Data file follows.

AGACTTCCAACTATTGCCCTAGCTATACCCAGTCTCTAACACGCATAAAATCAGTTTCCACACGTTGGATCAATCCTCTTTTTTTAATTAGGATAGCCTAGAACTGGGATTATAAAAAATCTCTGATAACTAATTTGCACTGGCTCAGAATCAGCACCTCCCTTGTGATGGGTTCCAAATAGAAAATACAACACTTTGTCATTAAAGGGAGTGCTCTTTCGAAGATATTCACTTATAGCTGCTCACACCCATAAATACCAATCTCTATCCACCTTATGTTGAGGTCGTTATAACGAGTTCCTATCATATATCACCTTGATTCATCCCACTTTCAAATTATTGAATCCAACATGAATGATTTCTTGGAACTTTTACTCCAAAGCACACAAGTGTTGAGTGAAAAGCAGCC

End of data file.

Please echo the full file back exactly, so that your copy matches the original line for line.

AGACTTCCAACTATTGCCCTAGCTATACCCAGTCTCTAACACGCATAAAATCAGTTTCCACACGTTGGATCAATCCTCTTTTTTTAATTAGGATAGCCTAGAACTGGGATTATAAAAAATCTCTGATAACTAATTTGCACTGGCTCAGAATCAGCACCTCCCTTGTGATGGGTTCCAAATAGAAAATACAACACTTTGTCATTAAAGGGAGTGCTCTTTCGAAGATATTCACTTATAGCTGCTCACACCCATAAATACCAATCTCTATCCACCTTATGTTGAGGTCGTTATAACGAGTTCCTATCATATATCACCTTGATTCATCCCACTTTCAAATTATTGAATCCAACATGAATGATTTCTTGGAACTTTTACTCCAAAGCACACAAGTGTTGAGTGAAAAGCAGCC